OTTAWA - Consumer prices rose more than expected last month, but there were few signs the Canadian economy was heating up sufficiently to cause the Bank of Canada to jump the gun on interest rate hikes.

Canada's inflation increased for the second straight month to hit an eight-month high of one per cent in November, Statistics Canada reported. That's 0.2 points above consensus, in another signal the economy is normalizing.

But prospects for further monthly jumps were slim and core inflation, which excludes volatile items such as food and energy costs, actually fell three-tenths of a point to 1.5 per cent, still a half point below the central bank's favoured level.

Thursday also saw a flurry of economic forecasts that predicts Canada will lead the G7 industrial nations in growth next year, although at 2.7 per cent, it resembles a race of economic turtles.

The good news is that according to several bank reports, the world economy will advance at an about four-per-cent pace next year and almost all nations have now begun growing.

"The day has finally arrived that we can confidently say the Global Great Recession has ended," declared Beata Caranci, director of forecasting with the TD Bank.

In an interview on Business News Network, central bank governor Mark Carney did not disagree with the assertion, although his words were more circumspect.

"At this stage we see more likely growth is becoming a little more solidly entrenched (internationally), but it is not assured," he told the cable TV business channel based in Toronto.

The central banker was as inscrutable as he was during a Wednesday news conference on the question of whether he would consider raising rates before his conditional commitment to keep the policy rate at 0.25 per cent expires at the end of next June.

Central bankers use higher rates to control inflationary pressures in the economy, trying to clamp down on excessive borrowing and spending that often fuel price increases for goods, services, wages and housing.

Carney has for months stuck to the line that the commitment was conditional and could change if conditions change.

But he also repeated his warning that Canadians who take out big loans, such as mortgages, should realize rates will rise at some time and so will the cost of servicing those loans.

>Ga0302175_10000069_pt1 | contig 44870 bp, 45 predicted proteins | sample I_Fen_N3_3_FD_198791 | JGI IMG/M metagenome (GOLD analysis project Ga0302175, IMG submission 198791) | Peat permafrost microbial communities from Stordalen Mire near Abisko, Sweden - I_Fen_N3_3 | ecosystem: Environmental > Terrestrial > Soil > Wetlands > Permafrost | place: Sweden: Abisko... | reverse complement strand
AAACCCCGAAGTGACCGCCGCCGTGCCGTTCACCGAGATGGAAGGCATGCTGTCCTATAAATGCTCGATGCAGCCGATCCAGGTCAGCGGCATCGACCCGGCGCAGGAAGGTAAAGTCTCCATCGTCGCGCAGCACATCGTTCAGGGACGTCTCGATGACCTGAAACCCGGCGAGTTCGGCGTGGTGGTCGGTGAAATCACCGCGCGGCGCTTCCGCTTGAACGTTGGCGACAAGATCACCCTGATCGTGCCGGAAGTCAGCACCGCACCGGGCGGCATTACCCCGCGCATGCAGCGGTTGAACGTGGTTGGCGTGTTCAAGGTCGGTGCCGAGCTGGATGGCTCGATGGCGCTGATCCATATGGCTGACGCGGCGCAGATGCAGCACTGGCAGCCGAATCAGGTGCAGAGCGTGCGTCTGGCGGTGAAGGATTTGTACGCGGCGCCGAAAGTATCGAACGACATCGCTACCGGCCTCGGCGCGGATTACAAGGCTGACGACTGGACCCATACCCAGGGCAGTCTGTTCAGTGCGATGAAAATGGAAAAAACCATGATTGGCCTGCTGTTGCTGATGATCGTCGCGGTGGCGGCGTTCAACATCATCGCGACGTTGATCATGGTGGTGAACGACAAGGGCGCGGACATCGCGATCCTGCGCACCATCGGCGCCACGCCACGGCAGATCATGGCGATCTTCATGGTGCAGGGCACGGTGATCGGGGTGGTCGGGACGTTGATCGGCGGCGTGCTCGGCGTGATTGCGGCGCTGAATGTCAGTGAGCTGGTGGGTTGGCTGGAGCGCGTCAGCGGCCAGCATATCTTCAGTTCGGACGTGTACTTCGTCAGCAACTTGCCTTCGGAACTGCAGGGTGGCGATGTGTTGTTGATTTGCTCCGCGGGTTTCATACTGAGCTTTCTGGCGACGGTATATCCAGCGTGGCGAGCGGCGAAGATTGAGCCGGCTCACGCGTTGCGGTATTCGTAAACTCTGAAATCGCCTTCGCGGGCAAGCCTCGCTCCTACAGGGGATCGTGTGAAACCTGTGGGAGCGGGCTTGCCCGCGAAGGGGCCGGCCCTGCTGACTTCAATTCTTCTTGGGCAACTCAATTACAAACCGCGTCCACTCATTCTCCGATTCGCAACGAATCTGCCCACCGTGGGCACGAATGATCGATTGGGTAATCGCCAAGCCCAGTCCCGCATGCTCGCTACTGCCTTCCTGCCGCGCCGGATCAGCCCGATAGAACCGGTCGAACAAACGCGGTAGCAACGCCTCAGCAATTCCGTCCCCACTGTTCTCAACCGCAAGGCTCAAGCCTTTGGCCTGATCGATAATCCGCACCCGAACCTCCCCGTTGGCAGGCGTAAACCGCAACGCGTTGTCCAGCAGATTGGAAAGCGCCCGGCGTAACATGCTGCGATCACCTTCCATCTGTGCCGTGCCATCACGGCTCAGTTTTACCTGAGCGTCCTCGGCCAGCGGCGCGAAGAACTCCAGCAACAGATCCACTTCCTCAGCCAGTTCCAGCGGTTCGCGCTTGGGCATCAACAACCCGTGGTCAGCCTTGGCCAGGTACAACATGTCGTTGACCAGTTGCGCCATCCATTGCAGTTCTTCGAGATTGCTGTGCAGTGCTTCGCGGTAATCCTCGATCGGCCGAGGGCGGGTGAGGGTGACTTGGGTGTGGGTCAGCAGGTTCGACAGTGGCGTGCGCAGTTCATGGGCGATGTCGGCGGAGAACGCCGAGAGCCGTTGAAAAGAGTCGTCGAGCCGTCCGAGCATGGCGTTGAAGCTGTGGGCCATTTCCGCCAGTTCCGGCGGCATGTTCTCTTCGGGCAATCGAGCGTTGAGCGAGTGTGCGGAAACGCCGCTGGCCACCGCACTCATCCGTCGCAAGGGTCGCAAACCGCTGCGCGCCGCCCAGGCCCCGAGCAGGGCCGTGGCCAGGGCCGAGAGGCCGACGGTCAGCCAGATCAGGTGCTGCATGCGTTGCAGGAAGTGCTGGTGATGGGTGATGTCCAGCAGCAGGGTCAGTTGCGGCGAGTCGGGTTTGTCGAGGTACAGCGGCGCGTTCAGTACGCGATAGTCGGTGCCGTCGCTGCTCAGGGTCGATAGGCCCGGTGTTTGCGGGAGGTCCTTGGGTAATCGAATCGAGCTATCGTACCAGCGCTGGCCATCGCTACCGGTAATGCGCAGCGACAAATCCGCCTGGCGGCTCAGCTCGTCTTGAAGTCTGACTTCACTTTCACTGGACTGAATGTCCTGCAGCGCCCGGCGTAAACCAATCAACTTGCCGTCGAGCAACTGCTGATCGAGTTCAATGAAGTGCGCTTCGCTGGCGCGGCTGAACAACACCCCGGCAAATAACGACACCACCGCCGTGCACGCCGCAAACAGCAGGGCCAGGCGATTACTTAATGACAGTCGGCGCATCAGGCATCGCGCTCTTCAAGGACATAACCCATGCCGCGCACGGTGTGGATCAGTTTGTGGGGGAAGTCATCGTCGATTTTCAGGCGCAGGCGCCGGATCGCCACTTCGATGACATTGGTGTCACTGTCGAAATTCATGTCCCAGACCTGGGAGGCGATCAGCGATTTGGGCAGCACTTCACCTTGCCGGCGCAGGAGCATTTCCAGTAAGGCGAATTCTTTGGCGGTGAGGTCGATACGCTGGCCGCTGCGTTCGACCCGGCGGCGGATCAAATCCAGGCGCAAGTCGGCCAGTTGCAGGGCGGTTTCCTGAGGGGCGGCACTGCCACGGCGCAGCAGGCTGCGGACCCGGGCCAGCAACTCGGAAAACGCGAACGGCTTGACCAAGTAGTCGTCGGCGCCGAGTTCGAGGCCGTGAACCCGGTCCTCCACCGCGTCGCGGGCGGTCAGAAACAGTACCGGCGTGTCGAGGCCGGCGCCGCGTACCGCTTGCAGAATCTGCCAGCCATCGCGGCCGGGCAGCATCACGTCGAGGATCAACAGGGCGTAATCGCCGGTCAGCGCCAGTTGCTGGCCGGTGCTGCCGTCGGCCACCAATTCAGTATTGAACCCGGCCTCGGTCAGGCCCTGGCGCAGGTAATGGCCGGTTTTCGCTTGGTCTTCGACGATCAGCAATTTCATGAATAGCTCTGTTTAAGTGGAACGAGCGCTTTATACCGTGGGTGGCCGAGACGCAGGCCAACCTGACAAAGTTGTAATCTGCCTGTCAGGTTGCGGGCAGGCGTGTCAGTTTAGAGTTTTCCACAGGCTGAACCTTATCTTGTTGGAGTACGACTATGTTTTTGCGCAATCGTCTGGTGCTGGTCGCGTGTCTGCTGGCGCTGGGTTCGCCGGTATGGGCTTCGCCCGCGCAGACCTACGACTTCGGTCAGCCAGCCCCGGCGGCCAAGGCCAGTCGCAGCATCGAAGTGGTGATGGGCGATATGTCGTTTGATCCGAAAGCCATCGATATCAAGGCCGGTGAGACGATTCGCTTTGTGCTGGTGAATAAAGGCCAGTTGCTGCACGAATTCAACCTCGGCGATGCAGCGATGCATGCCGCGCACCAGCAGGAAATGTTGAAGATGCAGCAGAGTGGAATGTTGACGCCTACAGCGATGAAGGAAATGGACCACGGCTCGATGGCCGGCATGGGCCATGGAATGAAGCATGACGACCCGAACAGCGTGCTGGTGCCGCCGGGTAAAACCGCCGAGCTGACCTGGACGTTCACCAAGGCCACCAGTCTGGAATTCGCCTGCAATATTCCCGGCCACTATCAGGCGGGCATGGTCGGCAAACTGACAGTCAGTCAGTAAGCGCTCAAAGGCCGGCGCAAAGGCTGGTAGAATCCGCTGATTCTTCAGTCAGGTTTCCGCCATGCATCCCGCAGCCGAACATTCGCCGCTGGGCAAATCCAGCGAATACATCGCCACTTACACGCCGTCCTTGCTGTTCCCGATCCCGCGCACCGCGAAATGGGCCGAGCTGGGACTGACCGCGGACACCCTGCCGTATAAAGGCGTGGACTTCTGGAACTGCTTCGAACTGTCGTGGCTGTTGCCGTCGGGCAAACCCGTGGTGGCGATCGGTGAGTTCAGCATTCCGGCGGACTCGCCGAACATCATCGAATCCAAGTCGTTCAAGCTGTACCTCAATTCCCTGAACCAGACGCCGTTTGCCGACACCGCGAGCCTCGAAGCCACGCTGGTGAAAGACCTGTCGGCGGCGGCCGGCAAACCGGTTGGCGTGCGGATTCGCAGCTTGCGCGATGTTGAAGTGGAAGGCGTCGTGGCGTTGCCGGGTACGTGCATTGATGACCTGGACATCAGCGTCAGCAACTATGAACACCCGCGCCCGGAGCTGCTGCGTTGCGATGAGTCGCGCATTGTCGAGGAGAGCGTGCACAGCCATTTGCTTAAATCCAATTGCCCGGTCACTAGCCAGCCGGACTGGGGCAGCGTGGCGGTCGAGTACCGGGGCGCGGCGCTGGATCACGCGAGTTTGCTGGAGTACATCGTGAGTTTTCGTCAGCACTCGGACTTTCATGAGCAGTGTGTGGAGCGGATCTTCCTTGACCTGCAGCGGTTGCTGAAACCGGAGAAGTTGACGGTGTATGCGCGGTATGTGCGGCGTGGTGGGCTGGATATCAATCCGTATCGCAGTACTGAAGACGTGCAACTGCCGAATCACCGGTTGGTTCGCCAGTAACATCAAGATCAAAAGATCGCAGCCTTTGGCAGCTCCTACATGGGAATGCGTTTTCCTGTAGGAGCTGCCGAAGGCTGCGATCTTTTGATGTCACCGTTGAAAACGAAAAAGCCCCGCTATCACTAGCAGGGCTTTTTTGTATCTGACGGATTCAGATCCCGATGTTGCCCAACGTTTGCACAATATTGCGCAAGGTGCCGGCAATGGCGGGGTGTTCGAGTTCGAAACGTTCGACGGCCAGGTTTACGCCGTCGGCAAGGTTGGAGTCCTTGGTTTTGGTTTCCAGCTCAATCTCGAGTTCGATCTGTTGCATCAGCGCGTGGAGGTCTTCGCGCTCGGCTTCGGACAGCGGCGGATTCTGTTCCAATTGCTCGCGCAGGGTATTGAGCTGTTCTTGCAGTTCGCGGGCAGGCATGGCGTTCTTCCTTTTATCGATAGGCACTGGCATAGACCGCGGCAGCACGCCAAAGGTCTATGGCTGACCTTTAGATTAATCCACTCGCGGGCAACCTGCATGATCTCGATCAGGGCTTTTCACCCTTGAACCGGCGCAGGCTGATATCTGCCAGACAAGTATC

Nothing in Thursday's inflation numbers gives Carney reasons to move earlier, economists said.

Inflation superficially appears to be growing by leaps and bounds - a one percentage point bounce in October followed by a 0.9 per cent jump in November - but the movement is more apparent than real.

Statistics Canada noted that the key driver was the base effects of gasoline prices which plunged through October and November last year, making the current more stable levels appear volatile.

Overall, most items that go into making up the consumer price index rose in November, but moderately so. Even food price gains, for most of the year the key driver to higher inflation, has returned to earth with November prices only 1.7 per cent higher than last year.

Gasoline's wild fluctuation is expected to level off going forward, as well, as the differential between last year and this closes.

The more important number is core inflation, which excludes volatile items like gasoline and fresh foods, say economists.

"Core inflation being back roughly in line with the (central bank's) expectations, combined with governor Carney's comments that household debt and housing markets are a concern but a low risk at this juncture, both signal a Bank of Canada that is serious on sticking to its conditional commitment," wrote Scotiabank economists Derek Holt and Karen Cordes.

But many economists believe Carney can't wait to start raising rates.

"I think he'll raise interest rates at the earliest opportunity in July," said Douglas Porter, deputy chief economist with BMO Capital Markets.

Holt said there are varying opinions of how high Carney will take rates once he starts guarding against the advent of inflation, ranging from a trendsetting policy rate of one per cent, to 2.5 per cent by the middle of 2011. The current 0.25-per-cent rate is at what the bank calls the lower possible bound.

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